John Mitchell to Mother Jones, 6 March 1902

John Mitchell to Mother Jones, 6 March 1902, Page 1

Hotel Fey,

Peoria, Ill.,

March 6, 1902.

Mother Mary Jones,

Montgomery, W. Va.

My dear Mother:-

Your favor dated February 27th has just been forwarded to me at Peoria, where I am attending the Illinois joint convention.

I have read with much interest the result of your meetings on the Kanawha, and I am glad to note the success which has crowned your efforts. I sincerely hope that the miners of West Virginia will be governed by the service you give them.

I am very much worried at the outlook in Illinois; the joint convention has been in session for nearly two weeks, and the prospects of a settlement appear remote. I fear very much that we shall have a strike of considerable magnitude upon our hands unless one side or the other gives way. Our own delegates are unreasonably obstinate in some things, and the operators the same in others. I am compelled to leave here Saturday to attend the Iowa convention which is also in a tangle. From there I shall go to Shamokin to take part in the movement to secure recognition for the anthracite field.

I have noted carefully all you say concerning the discharge of the President of the Local Union at Rend?s mines. I do not know if he is the man with whom I have been in correspondence: the man I have in mind is named Duncombe. Please let me know if he is the one to whom you refer. In any event we cannot at this time place

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him in the field. I might say, Mother, that nearly every mail brings from one to six applications for positions as organizer from West Virginia miners, and I fear the fact that we have employed some men who were discharged has resulted in more harm than good because it has impressed others with the idea that our organization is financially able to place on salary every one of them who happens to be so unfortunate as to lose his job; and while personally I should be happy to take care of those men, I am forced to the conclusion that the best interests of the West Virginia miners will be conserved by teaching them that they must, to some extent, depend on themselves. However, just as soon as I can dispose of many matters which are pressing at this time and causing us so much worry, I shall again take up the matter of employment of Local men to help our organizers who are stationed there.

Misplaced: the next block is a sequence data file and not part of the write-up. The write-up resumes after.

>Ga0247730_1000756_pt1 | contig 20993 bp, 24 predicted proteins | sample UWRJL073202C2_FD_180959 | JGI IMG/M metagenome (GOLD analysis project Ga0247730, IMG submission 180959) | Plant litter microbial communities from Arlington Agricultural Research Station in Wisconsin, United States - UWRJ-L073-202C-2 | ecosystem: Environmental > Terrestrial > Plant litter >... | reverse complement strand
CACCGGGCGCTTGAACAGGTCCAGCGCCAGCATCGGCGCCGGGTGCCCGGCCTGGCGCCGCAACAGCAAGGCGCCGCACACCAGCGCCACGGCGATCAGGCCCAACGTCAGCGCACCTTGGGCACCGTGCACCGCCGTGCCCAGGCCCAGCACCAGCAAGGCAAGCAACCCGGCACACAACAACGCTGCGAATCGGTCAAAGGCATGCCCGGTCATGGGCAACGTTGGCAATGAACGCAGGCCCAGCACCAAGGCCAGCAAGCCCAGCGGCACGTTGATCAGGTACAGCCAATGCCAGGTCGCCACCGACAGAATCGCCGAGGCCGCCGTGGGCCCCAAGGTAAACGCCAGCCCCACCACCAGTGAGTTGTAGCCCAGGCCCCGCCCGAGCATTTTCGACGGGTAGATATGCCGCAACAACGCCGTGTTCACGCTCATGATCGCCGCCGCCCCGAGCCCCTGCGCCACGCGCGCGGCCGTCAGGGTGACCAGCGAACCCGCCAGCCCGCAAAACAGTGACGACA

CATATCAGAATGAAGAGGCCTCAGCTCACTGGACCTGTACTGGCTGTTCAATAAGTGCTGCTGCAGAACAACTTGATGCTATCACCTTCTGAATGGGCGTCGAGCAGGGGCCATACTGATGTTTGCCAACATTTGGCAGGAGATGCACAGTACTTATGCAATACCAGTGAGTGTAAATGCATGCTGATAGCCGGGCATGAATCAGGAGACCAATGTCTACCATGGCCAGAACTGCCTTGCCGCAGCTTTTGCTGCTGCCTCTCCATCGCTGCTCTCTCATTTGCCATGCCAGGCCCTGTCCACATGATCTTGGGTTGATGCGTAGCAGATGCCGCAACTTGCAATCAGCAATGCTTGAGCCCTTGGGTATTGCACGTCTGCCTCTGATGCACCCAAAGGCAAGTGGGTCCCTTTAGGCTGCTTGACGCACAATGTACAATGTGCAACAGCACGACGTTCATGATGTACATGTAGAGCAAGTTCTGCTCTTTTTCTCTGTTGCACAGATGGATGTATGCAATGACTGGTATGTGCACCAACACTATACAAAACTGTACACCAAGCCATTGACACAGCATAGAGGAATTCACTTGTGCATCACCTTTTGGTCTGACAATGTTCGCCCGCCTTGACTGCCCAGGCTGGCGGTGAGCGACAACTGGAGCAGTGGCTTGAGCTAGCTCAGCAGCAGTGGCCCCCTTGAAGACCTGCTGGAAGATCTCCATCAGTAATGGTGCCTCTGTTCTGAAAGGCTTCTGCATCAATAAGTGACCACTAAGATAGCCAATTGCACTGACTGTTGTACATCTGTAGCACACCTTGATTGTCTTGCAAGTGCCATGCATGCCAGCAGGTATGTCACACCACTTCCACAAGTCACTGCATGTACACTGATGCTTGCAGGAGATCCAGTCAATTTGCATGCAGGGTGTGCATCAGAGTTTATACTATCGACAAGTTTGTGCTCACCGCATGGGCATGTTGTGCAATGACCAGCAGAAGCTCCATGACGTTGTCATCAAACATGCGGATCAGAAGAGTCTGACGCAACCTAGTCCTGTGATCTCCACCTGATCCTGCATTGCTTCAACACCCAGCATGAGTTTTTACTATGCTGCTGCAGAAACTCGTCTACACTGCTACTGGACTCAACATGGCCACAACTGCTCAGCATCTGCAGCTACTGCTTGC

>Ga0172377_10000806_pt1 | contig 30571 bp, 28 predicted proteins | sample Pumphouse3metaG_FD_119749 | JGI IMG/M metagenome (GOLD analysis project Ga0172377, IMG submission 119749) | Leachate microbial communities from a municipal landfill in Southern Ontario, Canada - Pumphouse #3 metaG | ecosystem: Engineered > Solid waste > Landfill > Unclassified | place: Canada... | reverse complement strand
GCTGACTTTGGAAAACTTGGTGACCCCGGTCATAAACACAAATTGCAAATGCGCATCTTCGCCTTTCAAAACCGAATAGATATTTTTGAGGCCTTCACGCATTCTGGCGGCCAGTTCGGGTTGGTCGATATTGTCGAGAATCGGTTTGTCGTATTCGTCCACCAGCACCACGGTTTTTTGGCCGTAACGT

I presume that by the time you receive this letter John Walker will have joined you, and possibly another man from Illinois, named Wilson.

I quite agree with you, Mother, that things will move along in the Kanawha and New River districts better without a general manager ; and if anyone is sent there to have charge of the District I shall see that it is someone who is up to date.

I hope that you will try to take care of your health and not

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expose yourself unnecessarily or overexert your energies.

With Love and Best wishes, I am,

Yours truly,

President of the U.M.W.of A.

P.S. I shall take care of that man Davis.

J.M.